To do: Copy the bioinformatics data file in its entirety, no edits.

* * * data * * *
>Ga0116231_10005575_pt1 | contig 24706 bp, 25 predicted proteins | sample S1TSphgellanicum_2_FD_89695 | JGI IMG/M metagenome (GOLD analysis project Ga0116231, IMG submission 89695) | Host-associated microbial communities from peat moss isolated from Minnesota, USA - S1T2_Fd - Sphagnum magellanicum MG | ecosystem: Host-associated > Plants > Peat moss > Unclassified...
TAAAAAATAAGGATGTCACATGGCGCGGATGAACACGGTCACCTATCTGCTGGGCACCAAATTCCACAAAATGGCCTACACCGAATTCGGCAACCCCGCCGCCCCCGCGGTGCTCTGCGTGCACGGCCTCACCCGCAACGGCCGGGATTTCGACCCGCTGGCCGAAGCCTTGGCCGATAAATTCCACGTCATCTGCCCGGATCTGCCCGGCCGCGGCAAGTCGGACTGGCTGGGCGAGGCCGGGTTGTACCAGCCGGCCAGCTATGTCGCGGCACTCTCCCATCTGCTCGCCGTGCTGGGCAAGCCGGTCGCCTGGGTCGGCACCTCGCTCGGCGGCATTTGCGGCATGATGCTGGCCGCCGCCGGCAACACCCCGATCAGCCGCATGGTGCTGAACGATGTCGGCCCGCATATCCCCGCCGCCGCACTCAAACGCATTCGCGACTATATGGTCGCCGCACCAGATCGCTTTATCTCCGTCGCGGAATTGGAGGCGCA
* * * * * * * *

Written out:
>Ga0116231_10005575_pt1 | contig 24706 bp, 25 predicted proteins | sample S1TSphgellanicum_2_FD_89695 | JGI IMG/M metagenome (GOLD analysis project Ga0116231, IMG submission 89695) | Host-associated microbial communities from peat moss isolated from Minnesota, USA - S1T2_Fd - Sphagnum magellanicum MG | ecosystem: Host-associated > Plants > Peat moss > Unclassified...
TAAAAAATAAGGATGTCACATGGCGCGGATGAACACGGTCACCTATCTGCTGGGCACCAAATTCCACAAAATGGCCTACACCGAATTCGGCAACCCCGCCGCCCCCGCGGTGCTCTGCGTGCACGGCCTCACCCGCAACGGCCGGGATTTCGACCCGCTGGCCGAAGCCTTGGCCGATAAATTCCACGTCATCTGCCCGGATCTGCCCGGCCGCGGCAAGTCGGACTGGCTGGGCGAGGCCGGGTTGTACCAGCCGGCCAGCTATGTCGCGGCACTCTCCCATCTGCTCGCCGTGCTGGGCAAGCCGGTCGCCTGGGTCGGCACCTCGCTCGGCGGCATTTGCGGCATGATGCTGGCCGCCGCCGGCAACACCCCGATCAGCCGCATGGTGCTGAACGATGTCGGCCCGCATATCCCCGCCGCCGCACTCAAACGCATTCGCGACTATATGGTCGCCGCACCAGATCGCTTTATCTCCGTCGCGGAATTGGAGGCGCA